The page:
Loud, rancorous debate is nonetheless debate, and all the evidence suggests that it entices the previously unengaged into the political fray. In Wisconsin, for example, the ferocity of debate actually produced a more informed and committed electorate. As the Milwaukee Journal Sentinel reported, turnout for the recall was “off the charts by historical standards.” The deeply contentious 2008 presidential election produced the largest voter turnout in American history. In other words, partisanship achieved what public service campaigns never could: It made Americans give a damn about their political future.

Yes, in times of political tumult, American voters polarize, lining up behind their parties as “yea” and “nay” votes on opposed and irreconcilable ideas about health care policy or deficit reduction or national security. The only way to “heal the partisan divide,” then, is to prevent politicians from taking any remotely controversial positions in the first place. Which is as impossible as it is undesirable.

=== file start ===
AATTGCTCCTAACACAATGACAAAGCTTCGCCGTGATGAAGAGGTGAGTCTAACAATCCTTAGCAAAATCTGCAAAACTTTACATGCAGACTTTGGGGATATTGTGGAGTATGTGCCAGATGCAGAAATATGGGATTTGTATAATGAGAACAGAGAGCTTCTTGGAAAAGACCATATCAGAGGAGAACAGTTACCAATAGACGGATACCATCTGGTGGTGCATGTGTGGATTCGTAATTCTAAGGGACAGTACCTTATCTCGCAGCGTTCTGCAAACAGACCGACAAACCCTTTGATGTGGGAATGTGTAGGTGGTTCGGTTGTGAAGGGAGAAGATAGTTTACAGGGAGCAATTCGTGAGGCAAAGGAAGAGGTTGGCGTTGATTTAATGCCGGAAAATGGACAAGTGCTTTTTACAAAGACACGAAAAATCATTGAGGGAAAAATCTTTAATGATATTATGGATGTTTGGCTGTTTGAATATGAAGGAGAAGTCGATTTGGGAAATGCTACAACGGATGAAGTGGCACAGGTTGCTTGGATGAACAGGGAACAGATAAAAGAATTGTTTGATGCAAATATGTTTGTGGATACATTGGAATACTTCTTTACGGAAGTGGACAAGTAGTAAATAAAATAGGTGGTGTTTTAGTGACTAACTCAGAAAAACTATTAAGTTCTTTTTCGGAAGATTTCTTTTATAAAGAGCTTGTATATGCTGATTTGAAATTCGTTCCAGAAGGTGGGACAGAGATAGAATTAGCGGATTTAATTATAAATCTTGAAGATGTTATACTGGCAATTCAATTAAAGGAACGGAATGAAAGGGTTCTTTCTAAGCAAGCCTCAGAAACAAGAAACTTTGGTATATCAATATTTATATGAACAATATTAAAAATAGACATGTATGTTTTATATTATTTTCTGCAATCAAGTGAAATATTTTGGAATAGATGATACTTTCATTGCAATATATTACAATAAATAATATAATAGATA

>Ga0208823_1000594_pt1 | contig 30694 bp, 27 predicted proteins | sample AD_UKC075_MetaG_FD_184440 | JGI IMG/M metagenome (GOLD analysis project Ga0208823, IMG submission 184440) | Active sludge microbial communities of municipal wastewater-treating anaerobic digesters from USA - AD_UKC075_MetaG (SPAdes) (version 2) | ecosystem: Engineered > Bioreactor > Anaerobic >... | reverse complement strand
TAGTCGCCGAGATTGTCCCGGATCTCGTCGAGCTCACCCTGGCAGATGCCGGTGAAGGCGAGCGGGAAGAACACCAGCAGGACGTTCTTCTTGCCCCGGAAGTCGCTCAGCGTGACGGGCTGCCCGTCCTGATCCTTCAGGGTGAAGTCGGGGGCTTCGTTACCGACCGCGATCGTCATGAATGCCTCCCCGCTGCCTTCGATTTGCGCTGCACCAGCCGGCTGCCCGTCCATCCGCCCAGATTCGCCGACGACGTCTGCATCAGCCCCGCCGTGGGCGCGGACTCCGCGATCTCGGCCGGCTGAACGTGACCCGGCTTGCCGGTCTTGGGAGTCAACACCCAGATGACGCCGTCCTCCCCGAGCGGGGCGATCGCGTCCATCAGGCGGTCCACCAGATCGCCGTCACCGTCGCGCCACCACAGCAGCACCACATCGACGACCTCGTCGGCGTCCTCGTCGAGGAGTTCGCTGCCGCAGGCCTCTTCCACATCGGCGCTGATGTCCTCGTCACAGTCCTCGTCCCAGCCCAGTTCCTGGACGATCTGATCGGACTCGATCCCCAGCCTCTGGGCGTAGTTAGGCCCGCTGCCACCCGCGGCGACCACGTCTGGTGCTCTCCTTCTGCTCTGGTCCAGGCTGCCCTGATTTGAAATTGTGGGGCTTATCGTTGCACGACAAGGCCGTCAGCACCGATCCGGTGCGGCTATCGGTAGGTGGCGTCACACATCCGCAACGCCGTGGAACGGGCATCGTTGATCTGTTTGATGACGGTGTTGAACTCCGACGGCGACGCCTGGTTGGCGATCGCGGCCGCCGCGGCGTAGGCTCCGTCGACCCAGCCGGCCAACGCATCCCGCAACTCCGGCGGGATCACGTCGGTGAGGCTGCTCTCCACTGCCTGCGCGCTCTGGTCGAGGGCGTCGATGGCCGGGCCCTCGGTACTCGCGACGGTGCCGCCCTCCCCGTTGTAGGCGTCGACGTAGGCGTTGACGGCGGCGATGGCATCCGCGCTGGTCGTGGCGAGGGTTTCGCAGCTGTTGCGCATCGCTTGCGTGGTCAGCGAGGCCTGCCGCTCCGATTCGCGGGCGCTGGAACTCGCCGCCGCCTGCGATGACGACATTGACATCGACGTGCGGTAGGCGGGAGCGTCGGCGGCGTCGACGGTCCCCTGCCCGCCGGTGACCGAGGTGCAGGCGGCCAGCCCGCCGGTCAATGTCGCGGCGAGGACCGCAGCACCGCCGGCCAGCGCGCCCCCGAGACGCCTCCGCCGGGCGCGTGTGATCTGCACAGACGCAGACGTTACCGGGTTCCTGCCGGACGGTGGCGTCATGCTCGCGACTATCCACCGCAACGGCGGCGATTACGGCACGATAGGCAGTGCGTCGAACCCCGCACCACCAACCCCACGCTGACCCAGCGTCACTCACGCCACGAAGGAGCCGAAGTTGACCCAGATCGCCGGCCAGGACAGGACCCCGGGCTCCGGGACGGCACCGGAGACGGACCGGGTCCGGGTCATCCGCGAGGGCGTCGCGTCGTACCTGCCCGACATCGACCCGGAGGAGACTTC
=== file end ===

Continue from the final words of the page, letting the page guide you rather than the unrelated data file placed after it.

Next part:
Because politics is not — despite all clichés to the contrary — about compromise. It’s about making the other guy compromise. And, failing that, it’s about telling any and all who will listen that the country is being torn asunder by boneheaded partisans.